The emotions portrayed in World's Greatest Dad swing second it'll have you crying and the next you are laughing. It's outstandingly dark comedy that will have you in several moments of disbelief and total shock.....and for some, it could certainly be a little much, but in the end, Robin Williams is better than ever, and World's Greatest Dad is the biggest surprise of the summer.

The Wrestler
The Wrestler(2008)

While the storyline is nothing special and nothing we haven't seen before......the performances in The Wrestler are so spectacular that you can't help but to be moved by everything this film stands for.

Today You Die

Steven Seagal...someone help this man......his performance in the awful direct-to-video "Today You Die" is one of worst put on film.

The Curious Case of Benjamin Button

It's one that I would definitely call overrated, as the story line does eventually start to drag, and the performances are nothing to write home about, but the one place this film does deserve every bit of credit in is it's outstanding visuals, cinematography, and theatrical score.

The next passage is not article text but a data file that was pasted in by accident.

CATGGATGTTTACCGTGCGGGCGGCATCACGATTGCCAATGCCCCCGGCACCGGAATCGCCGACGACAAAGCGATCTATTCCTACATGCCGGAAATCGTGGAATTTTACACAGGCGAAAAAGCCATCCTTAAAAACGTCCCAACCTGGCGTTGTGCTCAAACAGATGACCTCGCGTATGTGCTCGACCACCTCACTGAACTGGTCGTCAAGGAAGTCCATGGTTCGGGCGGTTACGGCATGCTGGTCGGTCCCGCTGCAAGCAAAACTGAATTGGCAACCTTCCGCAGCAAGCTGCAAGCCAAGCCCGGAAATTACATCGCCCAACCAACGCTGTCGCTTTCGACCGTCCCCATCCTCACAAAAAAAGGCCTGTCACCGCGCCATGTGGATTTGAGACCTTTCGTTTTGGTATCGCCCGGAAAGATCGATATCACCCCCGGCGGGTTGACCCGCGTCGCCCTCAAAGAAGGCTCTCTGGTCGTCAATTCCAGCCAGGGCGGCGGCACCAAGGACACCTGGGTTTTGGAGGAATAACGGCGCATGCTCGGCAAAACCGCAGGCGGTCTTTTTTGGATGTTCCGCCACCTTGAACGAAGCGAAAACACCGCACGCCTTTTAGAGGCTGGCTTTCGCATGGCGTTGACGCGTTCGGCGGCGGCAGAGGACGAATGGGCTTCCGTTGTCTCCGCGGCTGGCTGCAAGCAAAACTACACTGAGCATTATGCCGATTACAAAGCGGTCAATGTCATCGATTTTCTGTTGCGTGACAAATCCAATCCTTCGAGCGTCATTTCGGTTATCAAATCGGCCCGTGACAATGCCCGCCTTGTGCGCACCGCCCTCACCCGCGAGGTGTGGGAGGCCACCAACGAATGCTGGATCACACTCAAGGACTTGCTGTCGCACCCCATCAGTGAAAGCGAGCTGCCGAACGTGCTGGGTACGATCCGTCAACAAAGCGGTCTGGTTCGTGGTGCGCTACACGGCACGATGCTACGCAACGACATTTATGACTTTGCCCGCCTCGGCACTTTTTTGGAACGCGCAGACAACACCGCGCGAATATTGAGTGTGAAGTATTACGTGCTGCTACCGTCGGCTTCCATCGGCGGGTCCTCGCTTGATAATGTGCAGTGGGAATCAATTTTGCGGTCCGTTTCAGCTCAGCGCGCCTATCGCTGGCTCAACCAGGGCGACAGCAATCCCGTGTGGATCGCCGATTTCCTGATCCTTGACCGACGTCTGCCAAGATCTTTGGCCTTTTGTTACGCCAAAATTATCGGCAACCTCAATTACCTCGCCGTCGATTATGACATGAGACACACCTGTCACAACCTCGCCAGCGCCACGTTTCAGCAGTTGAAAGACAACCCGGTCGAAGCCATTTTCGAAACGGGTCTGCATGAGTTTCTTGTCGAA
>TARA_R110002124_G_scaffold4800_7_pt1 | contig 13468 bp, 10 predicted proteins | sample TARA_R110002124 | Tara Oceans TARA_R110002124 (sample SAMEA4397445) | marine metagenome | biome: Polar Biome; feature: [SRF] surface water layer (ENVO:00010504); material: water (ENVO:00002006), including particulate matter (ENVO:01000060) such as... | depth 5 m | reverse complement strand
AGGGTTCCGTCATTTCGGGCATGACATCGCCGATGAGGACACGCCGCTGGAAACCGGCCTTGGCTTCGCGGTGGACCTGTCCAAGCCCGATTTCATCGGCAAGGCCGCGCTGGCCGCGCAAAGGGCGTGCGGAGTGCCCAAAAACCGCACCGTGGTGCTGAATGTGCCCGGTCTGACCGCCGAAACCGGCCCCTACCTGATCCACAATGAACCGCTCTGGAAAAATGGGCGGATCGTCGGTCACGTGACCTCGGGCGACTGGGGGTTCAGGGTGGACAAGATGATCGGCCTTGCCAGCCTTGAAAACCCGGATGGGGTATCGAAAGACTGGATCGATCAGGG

Office Space
Office Space(1999)

This is another brilliant Mike Judge work of art. Hilarious, well-acted, together with a strong plot and endlessly quotable dialogue, Office Space is just a lot of fun.

The Simpsons Movie

The Simpsons Movie features traditional animation- which is not only a breath of fresh air in a time where CGI's also hilarious, and extremely satisfying, even with it's short run-time. The series may be on the back 9.....but this long anticipated film is justice to it's legacy on animation.

The Core
The Core(2003)

The Core- while cursed with a plot that really puts itself at border-line completely surreal and almost foolish, is still a compelling adventure to the center of the Earth that features good acting, great effects, and a lot of cool moments that are sure to entertain.

Snakes on a Plane

It's brainless, over-the-top and ridiculous. But that's what makes it so good- because when watching it, you know that it isn't meant to be taken seriously in any sense. Entertaining action, humor, and plenty of cool effects make Snakes on a Plane a worthy movie-watching experience, even with what it lacks in the intelligence department.

My Cousin Vinny

A hilarious, well thought out and interesting classic propelled by the spectacular performances from Pesci and Tomei.